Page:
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‘Kenya’s mobile money competition to heat up’

Kenya , 07 Mar 2014

‘Kenya’s mobile money competition to heat up’

Traditional mobile money transfer companies in Kenya could be headed for tight competition if other large volume traders are given licences to enter the field.

Kenya’s largest telecoms provider Safaricom dominates the mobile money space in Kenya with its M-Pesa service. There are 25.1 million mobile money users in Kenya, according to the Communications Commission in Kenya (CCK).

According to Kyai Mullei, co-founder of mobile fundraising tool M-Changa, the market for mobile money transfers; though, is about to change.

“What we are seeing now is that businesses with huge client bases like supermarkets and banks would like to offer their clients competitive rates to transfer money or buy their products,” Mullei told ITWeb Africa.

Equity Bank and Nakumatt Supermarket are among companies that have already made applications to the CCK for Mobile Virtual Network Operator (MVNO) licences.

And by selling their own SIM cards, such companies could set up their own mobile money transfer service.

Also, mobile virtual network operators (MVNOs) don’t usually have to set up their own infrastructure but can ride on existing telecom companies’ infrastructure, avoiding the day-to-day management of the system.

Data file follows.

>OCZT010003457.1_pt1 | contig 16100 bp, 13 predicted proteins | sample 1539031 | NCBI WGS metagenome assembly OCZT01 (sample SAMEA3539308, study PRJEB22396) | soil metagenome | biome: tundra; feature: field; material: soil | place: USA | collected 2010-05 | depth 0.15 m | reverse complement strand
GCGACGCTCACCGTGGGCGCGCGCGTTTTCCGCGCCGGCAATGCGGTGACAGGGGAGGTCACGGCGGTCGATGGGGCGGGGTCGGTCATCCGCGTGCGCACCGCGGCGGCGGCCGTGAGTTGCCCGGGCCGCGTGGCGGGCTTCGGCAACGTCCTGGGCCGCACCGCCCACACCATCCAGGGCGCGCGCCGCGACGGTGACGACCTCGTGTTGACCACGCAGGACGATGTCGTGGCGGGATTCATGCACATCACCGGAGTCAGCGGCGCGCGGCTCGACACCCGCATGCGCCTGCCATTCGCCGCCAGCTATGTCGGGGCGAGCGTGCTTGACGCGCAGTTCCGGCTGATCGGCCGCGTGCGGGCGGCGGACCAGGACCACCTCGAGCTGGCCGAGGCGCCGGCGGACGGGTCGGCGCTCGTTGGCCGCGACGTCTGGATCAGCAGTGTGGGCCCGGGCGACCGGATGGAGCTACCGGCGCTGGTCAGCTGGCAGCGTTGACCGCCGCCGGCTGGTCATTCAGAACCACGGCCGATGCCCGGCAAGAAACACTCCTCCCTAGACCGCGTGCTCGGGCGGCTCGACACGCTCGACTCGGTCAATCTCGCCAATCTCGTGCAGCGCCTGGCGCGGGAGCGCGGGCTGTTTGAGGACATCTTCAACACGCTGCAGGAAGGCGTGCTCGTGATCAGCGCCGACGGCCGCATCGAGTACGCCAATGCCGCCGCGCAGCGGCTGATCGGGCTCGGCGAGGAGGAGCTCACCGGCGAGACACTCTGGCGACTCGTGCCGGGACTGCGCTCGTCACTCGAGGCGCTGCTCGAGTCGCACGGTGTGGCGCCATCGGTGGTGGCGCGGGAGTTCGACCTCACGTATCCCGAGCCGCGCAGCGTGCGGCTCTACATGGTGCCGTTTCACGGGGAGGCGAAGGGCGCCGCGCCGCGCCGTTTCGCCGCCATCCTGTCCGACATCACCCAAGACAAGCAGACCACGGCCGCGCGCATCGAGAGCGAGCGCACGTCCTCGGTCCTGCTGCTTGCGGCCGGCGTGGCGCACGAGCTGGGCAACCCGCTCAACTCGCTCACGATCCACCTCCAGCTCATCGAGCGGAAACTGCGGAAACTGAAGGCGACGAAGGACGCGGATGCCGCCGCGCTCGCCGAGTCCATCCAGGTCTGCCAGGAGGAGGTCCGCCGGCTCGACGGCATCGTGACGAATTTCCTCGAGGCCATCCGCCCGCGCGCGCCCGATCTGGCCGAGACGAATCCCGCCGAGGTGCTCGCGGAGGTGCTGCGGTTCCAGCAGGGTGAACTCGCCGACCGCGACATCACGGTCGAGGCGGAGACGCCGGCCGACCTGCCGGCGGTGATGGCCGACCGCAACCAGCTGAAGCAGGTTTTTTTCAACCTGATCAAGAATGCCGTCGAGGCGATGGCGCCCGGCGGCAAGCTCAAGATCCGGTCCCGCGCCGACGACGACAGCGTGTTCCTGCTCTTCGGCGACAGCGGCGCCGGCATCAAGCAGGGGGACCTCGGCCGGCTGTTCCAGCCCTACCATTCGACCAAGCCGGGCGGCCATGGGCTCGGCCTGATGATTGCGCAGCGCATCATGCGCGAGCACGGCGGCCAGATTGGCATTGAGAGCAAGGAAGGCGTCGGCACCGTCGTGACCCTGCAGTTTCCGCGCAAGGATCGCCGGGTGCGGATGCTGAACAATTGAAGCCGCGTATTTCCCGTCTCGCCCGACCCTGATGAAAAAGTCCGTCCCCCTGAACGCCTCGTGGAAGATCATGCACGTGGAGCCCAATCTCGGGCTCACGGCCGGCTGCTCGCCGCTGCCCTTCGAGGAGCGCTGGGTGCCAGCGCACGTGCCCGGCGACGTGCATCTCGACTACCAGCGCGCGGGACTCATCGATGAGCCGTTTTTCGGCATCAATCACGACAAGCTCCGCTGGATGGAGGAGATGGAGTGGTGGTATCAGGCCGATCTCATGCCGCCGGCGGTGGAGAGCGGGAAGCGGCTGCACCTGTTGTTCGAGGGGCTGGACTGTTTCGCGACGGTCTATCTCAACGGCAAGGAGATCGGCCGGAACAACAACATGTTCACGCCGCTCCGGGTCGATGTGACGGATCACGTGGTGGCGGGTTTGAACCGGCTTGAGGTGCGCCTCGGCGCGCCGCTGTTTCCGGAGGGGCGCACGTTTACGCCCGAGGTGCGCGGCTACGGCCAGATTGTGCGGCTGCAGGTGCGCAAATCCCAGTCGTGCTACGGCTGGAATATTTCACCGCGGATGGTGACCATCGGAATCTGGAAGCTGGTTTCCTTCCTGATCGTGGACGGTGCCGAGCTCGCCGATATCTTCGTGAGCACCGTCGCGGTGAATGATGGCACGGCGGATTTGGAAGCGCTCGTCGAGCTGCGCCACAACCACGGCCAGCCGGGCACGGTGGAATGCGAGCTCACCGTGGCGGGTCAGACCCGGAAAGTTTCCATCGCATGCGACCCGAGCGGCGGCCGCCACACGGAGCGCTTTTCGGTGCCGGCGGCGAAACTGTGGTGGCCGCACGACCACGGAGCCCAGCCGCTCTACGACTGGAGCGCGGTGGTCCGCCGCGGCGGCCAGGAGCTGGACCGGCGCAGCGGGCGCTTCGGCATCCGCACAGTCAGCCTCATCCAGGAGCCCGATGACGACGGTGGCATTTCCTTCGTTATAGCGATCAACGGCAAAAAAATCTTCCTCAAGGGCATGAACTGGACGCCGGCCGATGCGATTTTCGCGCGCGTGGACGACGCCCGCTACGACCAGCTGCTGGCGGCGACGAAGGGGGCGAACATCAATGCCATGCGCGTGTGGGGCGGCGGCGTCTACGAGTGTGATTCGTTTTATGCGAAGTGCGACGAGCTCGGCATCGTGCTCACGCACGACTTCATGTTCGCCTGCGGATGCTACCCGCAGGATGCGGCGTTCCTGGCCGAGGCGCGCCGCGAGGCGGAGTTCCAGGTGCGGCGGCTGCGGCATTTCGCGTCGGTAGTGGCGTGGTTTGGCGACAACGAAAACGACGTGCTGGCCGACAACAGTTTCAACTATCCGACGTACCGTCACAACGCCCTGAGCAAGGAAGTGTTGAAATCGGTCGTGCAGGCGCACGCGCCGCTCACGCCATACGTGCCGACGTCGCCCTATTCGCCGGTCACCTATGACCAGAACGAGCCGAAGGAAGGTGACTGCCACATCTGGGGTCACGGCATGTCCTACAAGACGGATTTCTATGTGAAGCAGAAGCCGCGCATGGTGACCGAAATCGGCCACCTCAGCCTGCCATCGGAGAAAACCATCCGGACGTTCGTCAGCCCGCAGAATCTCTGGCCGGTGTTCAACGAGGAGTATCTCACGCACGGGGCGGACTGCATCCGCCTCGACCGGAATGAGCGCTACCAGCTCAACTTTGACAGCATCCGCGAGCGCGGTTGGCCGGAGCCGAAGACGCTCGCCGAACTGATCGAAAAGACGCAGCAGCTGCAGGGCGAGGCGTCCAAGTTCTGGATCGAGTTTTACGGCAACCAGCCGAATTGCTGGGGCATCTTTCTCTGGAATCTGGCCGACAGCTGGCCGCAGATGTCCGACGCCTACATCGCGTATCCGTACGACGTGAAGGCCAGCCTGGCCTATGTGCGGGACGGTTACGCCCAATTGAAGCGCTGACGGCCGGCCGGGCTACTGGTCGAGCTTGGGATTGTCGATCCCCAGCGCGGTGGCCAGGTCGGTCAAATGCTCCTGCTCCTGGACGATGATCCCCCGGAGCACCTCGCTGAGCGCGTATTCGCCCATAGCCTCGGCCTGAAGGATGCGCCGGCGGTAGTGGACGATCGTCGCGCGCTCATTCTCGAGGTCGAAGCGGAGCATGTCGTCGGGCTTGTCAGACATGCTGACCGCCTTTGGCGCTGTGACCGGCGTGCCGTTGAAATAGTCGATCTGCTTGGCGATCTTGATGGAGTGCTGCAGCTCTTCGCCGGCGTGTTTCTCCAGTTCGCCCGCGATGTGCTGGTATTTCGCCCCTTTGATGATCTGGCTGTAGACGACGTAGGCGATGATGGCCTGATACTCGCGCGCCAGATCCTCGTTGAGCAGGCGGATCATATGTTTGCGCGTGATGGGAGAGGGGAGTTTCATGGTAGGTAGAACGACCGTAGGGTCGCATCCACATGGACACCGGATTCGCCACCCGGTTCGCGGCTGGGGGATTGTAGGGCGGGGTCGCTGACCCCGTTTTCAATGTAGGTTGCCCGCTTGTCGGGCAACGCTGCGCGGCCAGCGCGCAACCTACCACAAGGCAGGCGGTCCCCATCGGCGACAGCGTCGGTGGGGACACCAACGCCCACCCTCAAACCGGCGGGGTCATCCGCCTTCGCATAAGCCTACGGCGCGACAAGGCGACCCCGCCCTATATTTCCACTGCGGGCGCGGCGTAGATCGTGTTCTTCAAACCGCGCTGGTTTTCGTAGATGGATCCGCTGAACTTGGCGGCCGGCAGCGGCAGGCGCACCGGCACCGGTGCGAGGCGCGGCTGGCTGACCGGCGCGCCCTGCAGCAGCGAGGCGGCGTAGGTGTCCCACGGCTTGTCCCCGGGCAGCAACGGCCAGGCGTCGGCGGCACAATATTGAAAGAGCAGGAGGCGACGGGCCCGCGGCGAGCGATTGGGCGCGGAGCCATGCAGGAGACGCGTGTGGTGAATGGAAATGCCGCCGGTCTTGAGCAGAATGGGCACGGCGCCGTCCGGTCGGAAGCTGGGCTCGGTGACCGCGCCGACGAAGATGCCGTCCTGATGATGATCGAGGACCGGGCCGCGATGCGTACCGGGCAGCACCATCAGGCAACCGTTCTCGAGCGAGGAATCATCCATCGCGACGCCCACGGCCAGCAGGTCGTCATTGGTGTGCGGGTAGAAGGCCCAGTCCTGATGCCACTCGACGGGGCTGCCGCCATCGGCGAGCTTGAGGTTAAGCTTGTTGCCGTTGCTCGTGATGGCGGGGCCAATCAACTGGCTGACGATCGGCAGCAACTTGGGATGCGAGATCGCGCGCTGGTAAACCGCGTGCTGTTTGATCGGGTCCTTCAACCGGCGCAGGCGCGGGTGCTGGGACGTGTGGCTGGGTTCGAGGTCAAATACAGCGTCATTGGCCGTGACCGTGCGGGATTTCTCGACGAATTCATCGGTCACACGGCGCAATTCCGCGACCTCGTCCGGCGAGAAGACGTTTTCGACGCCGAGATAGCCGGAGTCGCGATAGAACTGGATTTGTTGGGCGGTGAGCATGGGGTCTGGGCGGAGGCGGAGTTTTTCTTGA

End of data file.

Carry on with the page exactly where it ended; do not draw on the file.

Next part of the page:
“A big issue we have with mobile money transfer in Kenya is that it is essentially a monopoly. That means that for every company that uses mobile money services as part of their business transactions - there is no choice of operator and essentially no choice of rates you pay for the transfers,” Mullei added.

“While mobile money transfer rates are low, they quickly add up when volumes are large and it is hard to continue to pass on these costs to the client.”

According to experts, banks are also plotting a coup on mobile money transfer such as M-Pesa from Safaricom and Airtel Money.

Kimson Kimathi blogger and information security evangelist has previously told ITWeb Africa that the new chip-and-PIN technology being rolled out in Kenyan banks could see more innovation and applications to displace the role of mobile money transfers in banking circles.

“The future of mobile money transfer will look follow the same track as ISP's between 2000 -2010 and we will see more and more avenues to transfer money if the regulators open the space up to multiple players. What will happen is that general transfer rates will drop in the midterm as services jostle for clients,” Mullei concluded.

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